LEE COREY OSWALD Thurs 3/19 Anarres Infoshop

Introducing ALL-AGES ACTION PRESENTSIt's no secret that the all-ages music scene in Portland is in critical condition. In the absence of venues like Backspace, Laughing Horse Books, and Slabtown, there's only a handful of spaces left that consistently book all-ages or DIY shows, and those shows garner little to no attention from most local outlets. With "All-Ages Action Presents"—a new series of all-ages (always!) shows that I've booked, helped curate, or been involved with—the Mercury is working to support efforts by artists and venues to provide opportunities for all-ages music to flourish. We've only just begun...

All-Ages Action Presents: Lee Corey Oswald, Blowout, Mr. Bones; Anarres Infoshop, 7515 N Alma
Considering there's been a lot of discussion lately about the restored local interest in rock music (Summer Cannibals, et al.), it's kind of mind-boggling that the press hasn't dedicated more attention to Lee Corey Oswald. They formed six years ago while founding members Lee Ellis and Corey Ciresi were still part of the short-lived modern sock-hop band Monarques, and their early material as a folk-punk duo felt indebted to bands like Against Me!, early Kind of Like Spitting, and the Mountain Goats. Those influences are still markedly apparent in Ellis' songwriting, but the group has expanded to a fully amplified quartet, and their latest effort, Regards, is a rare jewel of a contemporary punk record, showcasing the aforementioned influences in addition to '90s alternative touchstones like Superdrag, Teenage Fanclub, and Knapsack. Thematically, the songwriting covers territory uncharacteristic of pop-punk, from the vulnerable romantic bereavement of songs like "Living Room" and "Snow Globe" to the scathing critiques of scene politics in "Progress" and the title track, to stoner anthem "Scatterbrain" (assuming you're into that sort of thing). It's a record that's literate without being pedantic, and it flirts with the best, most enduring aspects of pop-punk—specifically, vintage Green Day—without totally surrendering to the expectations placed on them for (technically) being a Warped Tour band. Also playing are terrific indie/emo up-and-comers Blowout and Mr. Bones (conflict of interest disclaimer: I co-released Mr. Bones' tape).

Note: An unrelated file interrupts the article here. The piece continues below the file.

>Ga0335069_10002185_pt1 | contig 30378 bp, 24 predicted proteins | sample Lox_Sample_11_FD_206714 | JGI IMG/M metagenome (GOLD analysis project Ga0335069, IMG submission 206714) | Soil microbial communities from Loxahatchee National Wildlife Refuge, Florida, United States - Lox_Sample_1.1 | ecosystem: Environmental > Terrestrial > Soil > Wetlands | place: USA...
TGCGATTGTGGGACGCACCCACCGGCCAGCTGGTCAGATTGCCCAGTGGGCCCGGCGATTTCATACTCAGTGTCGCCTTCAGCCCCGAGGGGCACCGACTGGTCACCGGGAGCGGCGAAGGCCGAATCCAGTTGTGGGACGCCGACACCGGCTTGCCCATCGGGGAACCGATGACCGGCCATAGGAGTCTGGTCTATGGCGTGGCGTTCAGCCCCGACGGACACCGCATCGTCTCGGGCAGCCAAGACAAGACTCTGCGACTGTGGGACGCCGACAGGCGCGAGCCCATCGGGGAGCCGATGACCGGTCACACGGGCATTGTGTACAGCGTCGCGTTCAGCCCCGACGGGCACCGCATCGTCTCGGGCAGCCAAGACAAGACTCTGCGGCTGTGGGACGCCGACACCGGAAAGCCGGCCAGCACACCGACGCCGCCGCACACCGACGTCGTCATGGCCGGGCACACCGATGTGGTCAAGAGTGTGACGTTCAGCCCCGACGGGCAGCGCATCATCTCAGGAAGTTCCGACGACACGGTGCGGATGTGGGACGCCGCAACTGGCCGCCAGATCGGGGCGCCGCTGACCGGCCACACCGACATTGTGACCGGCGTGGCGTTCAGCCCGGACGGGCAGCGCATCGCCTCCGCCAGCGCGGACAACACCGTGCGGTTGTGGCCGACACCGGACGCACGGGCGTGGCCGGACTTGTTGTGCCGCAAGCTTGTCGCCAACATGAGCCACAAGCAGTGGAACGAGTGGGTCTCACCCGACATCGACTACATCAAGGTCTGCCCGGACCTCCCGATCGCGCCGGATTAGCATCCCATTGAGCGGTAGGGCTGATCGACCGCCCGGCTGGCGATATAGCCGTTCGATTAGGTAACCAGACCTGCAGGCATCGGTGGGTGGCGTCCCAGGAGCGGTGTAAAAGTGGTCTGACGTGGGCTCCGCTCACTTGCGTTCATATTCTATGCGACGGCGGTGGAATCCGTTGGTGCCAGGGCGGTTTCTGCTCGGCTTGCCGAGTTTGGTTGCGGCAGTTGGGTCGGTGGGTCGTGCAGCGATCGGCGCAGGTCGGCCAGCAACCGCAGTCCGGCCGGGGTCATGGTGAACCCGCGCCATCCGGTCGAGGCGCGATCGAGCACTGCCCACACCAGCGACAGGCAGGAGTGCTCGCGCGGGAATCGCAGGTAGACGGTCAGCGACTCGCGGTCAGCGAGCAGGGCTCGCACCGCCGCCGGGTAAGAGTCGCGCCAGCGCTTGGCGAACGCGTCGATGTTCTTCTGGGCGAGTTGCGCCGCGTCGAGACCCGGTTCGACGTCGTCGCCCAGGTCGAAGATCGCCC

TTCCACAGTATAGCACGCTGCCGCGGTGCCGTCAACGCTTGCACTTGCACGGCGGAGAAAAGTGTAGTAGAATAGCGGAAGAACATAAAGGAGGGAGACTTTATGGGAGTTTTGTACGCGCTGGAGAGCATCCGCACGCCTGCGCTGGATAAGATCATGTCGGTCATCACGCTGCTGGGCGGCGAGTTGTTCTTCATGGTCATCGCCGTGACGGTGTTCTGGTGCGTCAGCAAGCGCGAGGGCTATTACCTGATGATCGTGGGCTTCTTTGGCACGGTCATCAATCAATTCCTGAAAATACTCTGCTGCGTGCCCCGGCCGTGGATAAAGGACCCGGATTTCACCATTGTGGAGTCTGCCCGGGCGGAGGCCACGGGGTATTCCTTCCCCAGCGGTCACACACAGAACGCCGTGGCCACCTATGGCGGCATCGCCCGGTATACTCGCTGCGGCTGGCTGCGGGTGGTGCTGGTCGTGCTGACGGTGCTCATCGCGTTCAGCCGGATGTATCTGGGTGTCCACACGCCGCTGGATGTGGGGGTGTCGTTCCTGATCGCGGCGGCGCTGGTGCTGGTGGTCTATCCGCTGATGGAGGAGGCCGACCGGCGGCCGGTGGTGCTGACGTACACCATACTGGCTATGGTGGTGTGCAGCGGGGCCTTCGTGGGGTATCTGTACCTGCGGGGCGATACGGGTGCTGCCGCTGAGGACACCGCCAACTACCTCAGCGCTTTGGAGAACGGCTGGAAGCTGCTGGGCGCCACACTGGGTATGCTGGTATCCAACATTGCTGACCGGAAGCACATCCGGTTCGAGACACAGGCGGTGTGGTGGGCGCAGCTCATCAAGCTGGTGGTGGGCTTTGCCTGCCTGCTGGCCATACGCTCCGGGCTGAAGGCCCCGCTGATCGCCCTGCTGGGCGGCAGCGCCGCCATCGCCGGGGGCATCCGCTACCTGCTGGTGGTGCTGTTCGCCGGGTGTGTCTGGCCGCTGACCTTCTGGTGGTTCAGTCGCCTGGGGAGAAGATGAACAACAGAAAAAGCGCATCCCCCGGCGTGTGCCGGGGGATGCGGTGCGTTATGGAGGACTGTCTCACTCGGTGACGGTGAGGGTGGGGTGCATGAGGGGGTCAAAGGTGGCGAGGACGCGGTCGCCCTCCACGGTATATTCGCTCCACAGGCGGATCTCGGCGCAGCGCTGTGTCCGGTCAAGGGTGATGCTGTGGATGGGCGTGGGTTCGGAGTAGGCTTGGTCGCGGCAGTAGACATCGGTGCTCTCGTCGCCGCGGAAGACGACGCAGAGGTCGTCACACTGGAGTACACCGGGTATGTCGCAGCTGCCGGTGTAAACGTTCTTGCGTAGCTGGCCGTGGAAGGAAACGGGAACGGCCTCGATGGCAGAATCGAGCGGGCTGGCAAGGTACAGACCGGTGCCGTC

Raw Nerves w/the Light, Crime Desire; Black Water Bar, 835 NE Broadway
As someone who has a lot of hang-ups about modern hardcore—both musical and social—I admire how self-aware Raw Nerves are. They aren't afraid to poke fun at the genre's inherent machismo, and they constantly revel in goofy barbecue metal inanity, employing pick slides and pentatonic leads all over their most recent LP, Futile Efforts. They wouldn't be worth discussing if they were mere satirists, however, and Futile Efforts is also a vital punk record by a vital punk band that exemplifies the impact aggressive music can have (while realizing it can sometimes be pretty stupid, too).


Bad Religion w/Off!, Rendered Useless; Roseland, 8 NW 6th
Bad Religion's 2013 LP True North is one of the band's more consistent releases in recent memory, a predictably catchy collection of politicized, flamboyant punk songs that rarely exceed two and a half minutes and probably sound exactly like you'd imagine—just like every other song Greg Graffin has written in the last 25 years.